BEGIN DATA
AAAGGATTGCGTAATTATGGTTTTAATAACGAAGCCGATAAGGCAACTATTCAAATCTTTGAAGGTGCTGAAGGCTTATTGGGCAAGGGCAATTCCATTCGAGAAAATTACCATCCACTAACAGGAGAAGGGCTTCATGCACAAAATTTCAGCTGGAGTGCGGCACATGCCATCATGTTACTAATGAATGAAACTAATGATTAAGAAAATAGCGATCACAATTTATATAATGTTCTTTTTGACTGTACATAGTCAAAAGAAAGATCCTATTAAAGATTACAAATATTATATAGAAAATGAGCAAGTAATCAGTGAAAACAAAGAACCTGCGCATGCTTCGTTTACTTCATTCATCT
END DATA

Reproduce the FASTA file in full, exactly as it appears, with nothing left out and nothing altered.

AAAGGATTGCGTAATTATGGTTTTAATAACGAAGCCGATAAGGCAACTATTCAAATCTTTGAAGGTGCTGAAGGCTTATTGGGCAAGGGCAATTCCATTCGAGAAAATTACCATCCACTAACAGGAGAAGGGCTTCATGCACAAAATTTCAGCTGGAGTGCGGCACATGCCATCATGTTACTAATGAATGAAACTAATGATTAAGAAAATAGCGATCACAATTTATATAATGTTCTTTTTGACTGTACATAGTCAAAAGAAAGATCCTATTAAAGATTACAAATATTATATAGAAAATGAGCAAGTAATCAGTGAAAACAAAGAACCTGCGCATGCTTCGTTTACTTCATTCATCT